In the recent past, popcorn was most often popped in coconut oil, a reliable source of heat that resists polarization under high temperatures—making popcorn preparation and cleaning much easier. Coconut oil is also 96% saturated fat, which led to its bad reputation. However, that misses a key point. Coconut oil comes from a plant, not an animal. Composed of easily digestible medium-chain triglycerides, coconut oil is now being studied for its possible health benefits. “My opinion is that it’s just a little softer on the body,” offers Todd Sunderhaus, Gold Medal’s flavor technologist. “Researchers are finding it keeps you fuller, and coconut oil is making its way into diets with weight management.” If you walk into any health-food store, you’ll see coconut oil in prominent places. Sales of the oil for the home market have grown tremendously in recent years. Still, this isn’t something those outside the health-food bubble have necessarily latched onto, in part because research is still so new.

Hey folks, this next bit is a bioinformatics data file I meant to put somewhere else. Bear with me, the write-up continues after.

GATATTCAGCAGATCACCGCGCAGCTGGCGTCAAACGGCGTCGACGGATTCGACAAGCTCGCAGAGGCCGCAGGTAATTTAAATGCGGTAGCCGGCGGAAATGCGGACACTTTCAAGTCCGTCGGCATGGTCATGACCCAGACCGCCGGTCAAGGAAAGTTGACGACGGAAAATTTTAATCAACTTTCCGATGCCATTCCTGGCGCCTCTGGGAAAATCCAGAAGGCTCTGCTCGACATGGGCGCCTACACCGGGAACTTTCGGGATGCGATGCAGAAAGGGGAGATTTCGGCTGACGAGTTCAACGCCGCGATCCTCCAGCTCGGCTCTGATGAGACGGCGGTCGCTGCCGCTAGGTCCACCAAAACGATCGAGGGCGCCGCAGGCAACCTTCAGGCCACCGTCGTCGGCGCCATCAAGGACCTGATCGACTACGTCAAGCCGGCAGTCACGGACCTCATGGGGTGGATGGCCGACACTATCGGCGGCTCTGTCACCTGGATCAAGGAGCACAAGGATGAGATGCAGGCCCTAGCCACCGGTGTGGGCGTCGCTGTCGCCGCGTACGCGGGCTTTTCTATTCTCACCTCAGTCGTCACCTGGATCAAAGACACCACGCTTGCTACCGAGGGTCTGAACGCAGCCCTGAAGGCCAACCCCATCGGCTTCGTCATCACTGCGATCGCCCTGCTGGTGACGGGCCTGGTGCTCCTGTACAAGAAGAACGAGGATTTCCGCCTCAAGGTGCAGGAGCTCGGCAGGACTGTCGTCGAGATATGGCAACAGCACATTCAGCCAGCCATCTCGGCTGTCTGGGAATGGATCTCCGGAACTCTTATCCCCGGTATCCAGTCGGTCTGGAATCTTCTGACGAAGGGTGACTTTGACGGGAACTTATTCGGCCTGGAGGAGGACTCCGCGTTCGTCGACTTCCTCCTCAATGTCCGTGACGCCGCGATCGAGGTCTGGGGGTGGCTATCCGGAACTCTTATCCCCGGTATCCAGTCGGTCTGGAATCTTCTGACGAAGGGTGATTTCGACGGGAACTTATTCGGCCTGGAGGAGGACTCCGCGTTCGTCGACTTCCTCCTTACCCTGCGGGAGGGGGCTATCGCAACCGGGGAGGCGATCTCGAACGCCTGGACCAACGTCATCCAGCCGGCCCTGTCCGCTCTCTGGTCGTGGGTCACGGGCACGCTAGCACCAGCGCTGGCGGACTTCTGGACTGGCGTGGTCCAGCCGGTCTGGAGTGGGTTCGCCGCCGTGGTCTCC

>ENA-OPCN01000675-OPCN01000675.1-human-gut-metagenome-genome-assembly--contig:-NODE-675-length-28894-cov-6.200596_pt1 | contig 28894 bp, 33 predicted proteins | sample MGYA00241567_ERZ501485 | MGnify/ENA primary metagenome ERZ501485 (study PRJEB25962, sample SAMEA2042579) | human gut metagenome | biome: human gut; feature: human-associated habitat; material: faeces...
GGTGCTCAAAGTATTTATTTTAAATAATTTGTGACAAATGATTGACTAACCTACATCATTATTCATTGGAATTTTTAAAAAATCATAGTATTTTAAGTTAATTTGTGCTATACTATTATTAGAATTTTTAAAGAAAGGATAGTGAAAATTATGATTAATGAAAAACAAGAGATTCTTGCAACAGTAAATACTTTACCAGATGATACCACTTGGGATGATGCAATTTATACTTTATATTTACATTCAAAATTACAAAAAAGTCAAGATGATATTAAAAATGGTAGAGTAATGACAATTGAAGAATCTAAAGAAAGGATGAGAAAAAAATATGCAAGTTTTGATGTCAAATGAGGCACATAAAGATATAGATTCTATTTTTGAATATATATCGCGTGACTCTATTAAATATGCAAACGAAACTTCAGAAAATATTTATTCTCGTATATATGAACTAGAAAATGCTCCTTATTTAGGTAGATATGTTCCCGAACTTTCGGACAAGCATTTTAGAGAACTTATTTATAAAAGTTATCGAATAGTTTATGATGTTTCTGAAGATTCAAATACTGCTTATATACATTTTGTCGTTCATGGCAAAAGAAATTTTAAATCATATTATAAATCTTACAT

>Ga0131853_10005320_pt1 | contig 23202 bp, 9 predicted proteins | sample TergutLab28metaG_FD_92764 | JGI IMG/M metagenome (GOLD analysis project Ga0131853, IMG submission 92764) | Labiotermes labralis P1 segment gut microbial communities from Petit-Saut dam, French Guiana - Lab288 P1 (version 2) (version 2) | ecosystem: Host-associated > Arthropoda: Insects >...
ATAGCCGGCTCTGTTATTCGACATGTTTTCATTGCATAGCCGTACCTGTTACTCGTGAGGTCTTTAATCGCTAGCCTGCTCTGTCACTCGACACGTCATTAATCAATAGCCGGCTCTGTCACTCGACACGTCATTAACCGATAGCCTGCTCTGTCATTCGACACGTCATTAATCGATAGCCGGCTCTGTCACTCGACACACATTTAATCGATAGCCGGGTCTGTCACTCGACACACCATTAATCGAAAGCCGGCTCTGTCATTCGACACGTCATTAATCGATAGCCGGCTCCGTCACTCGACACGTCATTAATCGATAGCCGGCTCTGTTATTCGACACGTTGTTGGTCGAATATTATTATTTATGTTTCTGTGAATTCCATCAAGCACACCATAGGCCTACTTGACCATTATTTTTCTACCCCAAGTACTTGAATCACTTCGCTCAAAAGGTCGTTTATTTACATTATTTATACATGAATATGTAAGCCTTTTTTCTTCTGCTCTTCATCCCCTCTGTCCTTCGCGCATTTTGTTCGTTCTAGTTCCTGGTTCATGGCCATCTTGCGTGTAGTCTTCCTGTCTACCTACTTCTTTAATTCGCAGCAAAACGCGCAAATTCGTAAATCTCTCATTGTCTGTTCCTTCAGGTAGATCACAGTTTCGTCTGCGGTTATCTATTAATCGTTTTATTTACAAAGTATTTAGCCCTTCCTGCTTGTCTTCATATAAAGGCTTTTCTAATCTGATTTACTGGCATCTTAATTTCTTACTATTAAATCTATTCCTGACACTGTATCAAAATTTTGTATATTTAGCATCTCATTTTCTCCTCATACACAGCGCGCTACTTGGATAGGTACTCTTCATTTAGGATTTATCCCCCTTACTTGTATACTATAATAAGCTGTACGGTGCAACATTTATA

Butter-flavored salt is an essential ingredient in movie theatre popcorn. Cretors’ version uses natural flavors and coloring. Gold Medal has a number of varieties out there, including a naturally flavored butter salt colored using riboflavin, a B vitamin. Other sources of yellow include turmeric, which needs to be combined with masking flavors, and beta carotene.

“Natural coloring is probably our biggest mainstream area of research now,” Sunderhaus reports. “We offer it in this country, but right now the natural coloring seems to be more requested in countries outside of the U.S.” Part of that arises from more stringent regulations outside of the U.S. Places like Japan and the European Union ban certain food dyes and chemicals that are allowed in the U.S.

Although organic popcorn is making its way into supermarkets, it’s unlikely to enter the commercial side of the business anytime soon. “They couldn’t supply us,” Sunderhaus says frankly. Until the organic business scales up, there is no way growers could meet demand. Consumers who have heard stories of “frankencrops” can rest easy on one account. All popcorn is non-G.M.O (genetically modified organisms), a stipulation that is written into contracts.